This page has been archived and is being provided for reference purposes only. The page is no longer being updated, and therefore, links on the page may be invalid.
Inventors Win ARS Technology Transfer HonorsBy Marcia Wood
February 11, 2009
WASHINGTON, Feb. 11--Delicious new apricots, a better way to keep hot dogs and sausage safe to eat, and simpler ways to produce catfish are among the innovations that have garnered technology transfer awards for Agricultural Research Service (ARS) scientists at laboratories nationwide. ARS is the principal intramural scientific research agency of the U.S. Department of Agriculture.
For moving their research-based technologies out of the laboratory and into the marketplace, 15 ARS experts and their university and corporate co-investigators were honored yesterday by the agency at a ceremony here.
"Agricultural research is fundamental to the strength of our farm sector, and holds the key to improving nutrition, fostering the development of new sources of renewable energy, and creating new sources of revenue for our farmers and ranchers," said Agriculture Secretary Tom Vilsack.
"Americans everywhere benefit from this research," said ARS Administrator Edward B. Knipling.
Top honors for outstanding technology transfer went to:
- The Flash Pasteurization Research Group, for a technique that uses bursts of steam to improve the safety of hot dogs and sausages. Microbiologist Christopher H. Sommers, chemical engineer David J. Geveke, mechanical engineer Neil M. Goldberg, and Michael F. Kozempel (retired) with the ARS Food Safety Intervention Technologies Research Unit, Wyndmoor, Pa., shared the honor with corporate collaborator ALKAR-RapidPak, Inc., of Lodi, Wis.
- The iBMC Consortium, for discovering and commercializing their "BovineSNP50" genotyping assay for improving the genetics of dairy and beef cattle. Geneticists Curtis P. Van Tassell and Tad S. Sonstegard of the ARS Henry A. Wallace Beltsville (Md.) Agricultural Research Center, and chemist Timothy P.L. Smith and biological science lab technician Renee A. Godtel of the agency's Roman L. Hruska U.S. Meat Animal Research Center in Clay Center, Neb., teamed with Marylinn Munson and Cindy Taylor Lawley of Illumina, Inc., in San Diego, Calif., and collaborators from George Mason University, Manassas, Va.; the University of Missouri-Columbia for this research.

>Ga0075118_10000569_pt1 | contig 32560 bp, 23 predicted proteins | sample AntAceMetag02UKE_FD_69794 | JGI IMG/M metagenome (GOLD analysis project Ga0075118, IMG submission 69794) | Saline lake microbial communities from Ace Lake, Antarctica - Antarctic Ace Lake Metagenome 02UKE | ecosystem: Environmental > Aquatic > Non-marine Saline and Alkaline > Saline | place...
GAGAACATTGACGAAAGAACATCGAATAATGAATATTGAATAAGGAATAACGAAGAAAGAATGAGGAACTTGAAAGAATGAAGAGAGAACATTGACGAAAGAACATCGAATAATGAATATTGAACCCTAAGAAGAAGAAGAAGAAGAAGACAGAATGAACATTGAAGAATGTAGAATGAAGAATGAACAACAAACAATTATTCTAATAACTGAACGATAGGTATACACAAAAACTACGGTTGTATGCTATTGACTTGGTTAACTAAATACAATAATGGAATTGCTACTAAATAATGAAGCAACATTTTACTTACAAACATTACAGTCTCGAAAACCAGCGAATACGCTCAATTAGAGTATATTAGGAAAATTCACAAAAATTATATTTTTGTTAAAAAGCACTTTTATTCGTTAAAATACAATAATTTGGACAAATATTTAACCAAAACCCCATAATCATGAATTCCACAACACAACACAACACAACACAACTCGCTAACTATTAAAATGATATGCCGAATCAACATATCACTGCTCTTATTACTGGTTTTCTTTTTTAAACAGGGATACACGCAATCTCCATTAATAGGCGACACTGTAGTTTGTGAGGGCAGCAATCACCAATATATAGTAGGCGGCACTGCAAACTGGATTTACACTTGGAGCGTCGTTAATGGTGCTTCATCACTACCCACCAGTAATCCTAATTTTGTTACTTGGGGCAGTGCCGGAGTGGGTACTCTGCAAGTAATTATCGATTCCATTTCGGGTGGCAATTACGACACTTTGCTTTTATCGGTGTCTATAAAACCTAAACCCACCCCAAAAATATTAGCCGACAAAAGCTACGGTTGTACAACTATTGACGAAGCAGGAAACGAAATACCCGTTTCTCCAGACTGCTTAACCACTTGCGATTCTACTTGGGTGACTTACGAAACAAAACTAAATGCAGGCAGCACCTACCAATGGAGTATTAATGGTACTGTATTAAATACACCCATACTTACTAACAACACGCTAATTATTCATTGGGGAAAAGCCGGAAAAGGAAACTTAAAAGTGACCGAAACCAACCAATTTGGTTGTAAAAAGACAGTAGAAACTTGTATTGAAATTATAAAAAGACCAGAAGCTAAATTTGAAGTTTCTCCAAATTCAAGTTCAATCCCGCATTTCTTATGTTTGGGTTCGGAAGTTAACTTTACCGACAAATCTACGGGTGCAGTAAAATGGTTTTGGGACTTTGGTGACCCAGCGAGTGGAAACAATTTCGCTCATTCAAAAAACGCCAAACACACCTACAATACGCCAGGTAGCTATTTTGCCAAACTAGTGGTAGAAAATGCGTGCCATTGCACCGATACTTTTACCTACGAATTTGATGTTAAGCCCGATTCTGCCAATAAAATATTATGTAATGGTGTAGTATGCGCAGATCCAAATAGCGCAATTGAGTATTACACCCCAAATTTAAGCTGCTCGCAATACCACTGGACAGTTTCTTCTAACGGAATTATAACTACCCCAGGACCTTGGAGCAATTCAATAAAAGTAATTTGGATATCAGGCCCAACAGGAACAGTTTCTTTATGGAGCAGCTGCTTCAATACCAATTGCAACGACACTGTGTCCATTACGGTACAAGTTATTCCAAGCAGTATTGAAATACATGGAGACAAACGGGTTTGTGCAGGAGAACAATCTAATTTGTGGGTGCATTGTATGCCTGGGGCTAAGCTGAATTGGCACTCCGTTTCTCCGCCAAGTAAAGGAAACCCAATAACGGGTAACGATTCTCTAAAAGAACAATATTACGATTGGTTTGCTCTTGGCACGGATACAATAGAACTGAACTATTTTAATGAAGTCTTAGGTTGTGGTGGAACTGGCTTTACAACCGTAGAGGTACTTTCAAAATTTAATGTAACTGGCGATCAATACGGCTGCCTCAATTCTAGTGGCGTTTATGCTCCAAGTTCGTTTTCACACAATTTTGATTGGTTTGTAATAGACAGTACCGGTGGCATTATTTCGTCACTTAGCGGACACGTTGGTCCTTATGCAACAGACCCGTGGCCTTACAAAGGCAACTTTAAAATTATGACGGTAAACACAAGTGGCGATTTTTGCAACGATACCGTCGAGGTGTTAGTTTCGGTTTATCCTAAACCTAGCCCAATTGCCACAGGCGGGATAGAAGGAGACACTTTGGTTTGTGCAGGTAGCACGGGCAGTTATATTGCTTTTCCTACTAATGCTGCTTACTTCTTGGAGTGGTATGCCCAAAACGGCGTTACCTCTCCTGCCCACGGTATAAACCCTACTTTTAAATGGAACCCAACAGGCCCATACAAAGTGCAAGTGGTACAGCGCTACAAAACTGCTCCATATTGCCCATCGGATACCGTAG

- The Catfish Industries Support Team--comprised of ARS fish biologist Eugene L. Torrans at the ARS Catfish Genetics Research Unit in Stoneville, Miss., and a Mississippi State University collaborator--for findings that boost survival of catfish eggs and young at hatcheries.
* The AGWA team, with hydraulic engineer David C. Goodrich and hydrologist Carl L. Unkrich of the ARS Southwest Watershed Research Center in Tucson, Ariz., for helping water districts, homeowners and others across the country conserve water by using the team's computer-based "Automated Geospatial Watershed Assessment" technology. The Tucson scientists’ AGWA teammates are from the U.S. Environmental Protection Agency in Las Vegas, Nev.; the University of Arizona-Tucson; the University of Wyoming-Laramie; the University of Nebraska-Lincoln, and CH2M Hill in Albuquerque, N.M..
* Ulrich R. Bernier, a chemist with the ARS Center for Medical, Agricultural and Veterinary Entomology in Gainesville, Fla., for procedures that ensure soldiers’ uniforms are properly insect-proofed to protect against mosquito-transmitted disease.
* Joe W. Dorner, a microbiologist with the ARS National Peanut Research Laboratory in Dawson, Ga., for enabling the peanut industry to use ARS' Afla-Guard technology to protect the crop against aflatoxin, a contaminant.
* William A. Dozier III, formerly with the ARS Poultry Research Unit in Mississippi State, Miss., for quickening transfer of new, science-based technologies to the U.S. poultry industry.
* Craig A. Ledbetter, a geneticist at the ARS San Joaquin Valley Agricultural Sciences Center near Parlier, Calif., for developing "Apache," "Helena" and other superb apricots.